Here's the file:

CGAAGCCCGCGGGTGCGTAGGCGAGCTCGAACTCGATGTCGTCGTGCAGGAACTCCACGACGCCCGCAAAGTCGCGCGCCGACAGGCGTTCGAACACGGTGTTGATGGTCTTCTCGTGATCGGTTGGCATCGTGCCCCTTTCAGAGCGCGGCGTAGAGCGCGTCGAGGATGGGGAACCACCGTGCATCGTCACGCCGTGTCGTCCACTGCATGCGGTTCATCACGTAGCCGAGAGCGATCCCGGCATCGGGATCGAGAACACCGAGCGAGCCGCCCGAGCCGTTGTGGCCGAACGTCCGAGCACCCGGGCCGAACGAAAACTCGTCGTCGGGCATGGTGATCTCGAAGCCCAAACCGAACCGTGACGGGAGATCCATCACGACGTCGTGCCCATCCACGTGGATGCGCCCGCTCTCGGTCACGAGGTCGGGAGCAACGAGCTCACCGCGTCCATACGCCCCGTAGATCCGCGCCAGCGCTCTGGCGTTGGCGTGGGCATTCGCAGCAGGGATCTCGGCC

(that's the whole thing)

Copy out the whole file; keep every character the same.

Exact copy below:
CGAAGCCCGCGGGTGCGTAGGCGAGCTCGAACTCGATGTCGTCGTGCAGGAACTCCACGACGCCCGCAAAGTCGCGCGCCGACAGGCGTTCGAACACGGTGTTGATGGTCTTCTCGTGATCGGTTGGCATCGTGCCCCTTTCAGAGCGCGGCGTAGAGCGCGTCGAGGATGGGGAACCACCGTGCATCGTCACGCCGTGTCGTCCACTGCATGCGGTTCATCACGTAGCCGAGAGCGATCCCGGCATCGGGATCGAGAACACCGAGCGAGCCGCCCGAGCCGTTGTGGCCGAACGTCCGAGCACCCGGGCCGAACGAAAACTCGTCGTCGGGCATGGTGATCTCGAAGCCCAAACCGAACCGTGACGGGAGATCCATCACGACGTCGTGCCCATCCACGTGGATGCGCCCGCTCTCGGTCACGAGGTCGGGAGCAACGAGCTCACCGCGTCCATACGCCCCGTAGATCCGCGCCAGCGCTCTGGCGTTGGCGTGGGCATTCGCAGCAGGGATCTCGGCC